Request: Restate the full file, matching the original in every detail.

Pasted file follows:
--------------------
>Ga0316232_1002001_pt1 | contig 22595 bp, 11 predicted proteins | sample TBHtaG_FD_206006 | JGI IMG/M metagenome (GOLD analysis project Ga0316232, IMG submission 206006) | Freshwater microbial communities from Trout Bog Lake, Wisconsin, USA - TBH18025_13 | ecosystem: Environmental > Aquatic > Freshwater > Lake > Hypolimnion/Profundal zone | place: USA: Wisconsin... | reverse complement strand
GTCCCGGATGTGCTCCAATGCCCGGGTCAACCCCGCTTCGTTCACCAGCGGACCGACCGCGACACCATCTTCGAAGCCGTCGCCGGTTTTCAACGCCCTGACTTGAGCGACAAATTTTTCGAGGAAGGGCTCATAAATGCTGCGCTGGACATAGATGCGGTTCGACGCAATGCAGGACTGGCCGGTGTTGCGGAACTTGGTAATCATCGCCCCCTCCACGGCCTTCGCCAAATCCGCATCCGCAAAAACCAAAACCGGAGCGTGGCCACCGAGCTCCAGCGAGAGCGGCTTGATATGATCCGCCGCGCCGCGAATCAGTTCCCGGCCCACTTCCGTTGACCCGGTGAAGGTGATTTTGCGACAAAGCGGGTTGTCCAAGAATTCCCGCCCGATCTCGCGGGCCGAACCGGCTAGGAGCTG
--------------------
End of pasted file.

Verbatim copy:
>Ga0316232_1002001_pt1 | contig 22595 bp, 11 predicted proteins | sample TBHtaG_FD_206006 | JGI IMG/M metagenome (GOLD analysis project Ga0316232, IMG submission 206006) | Freshwater microbial communities from Trout Bog Lake, Wisconsin, USA - TBH18025_13 | ecosystem: Environmental > Aquatic > Freshwater > Lake > Hypolimnion/Profundal zone | place: USA: Wisconsin... | reverse complement strand
GTCCCGGATGTGCTCCAATGCCCGGGTCAACCCCGCTTCGTTCACCAGCGGACCGACCGCGACACCATCTTCGAAGCCGTCGCCGGTTTTCAACGCCCTGACTTGAGCGACAAATTTTTCGAGGAAGGGCTCATAAATGCTGCGCTGGACATAGATGCGGTTCGACGCAATGCAGGACTGGCCGGTGTTGCGGAACTTGGTAATCATCGCCCCCTCCACGGCCTTCGCCAAATCCGCATCCGCAAAAACCAAAACCGGAGCGTGGCCACCGAGCTCCAGCGAGAGCGGCTTGATATGATCCGCCGCGCCGCGAATCAGTTCCCGGCCCACTTCCGTTGACCCGGTGAAGGTGATTTTGCGACAAAGCGGGTTGTCCAAGAATTCCCGCCCGATCTCGCGGGCCGAACCGGCTAGGAGCTG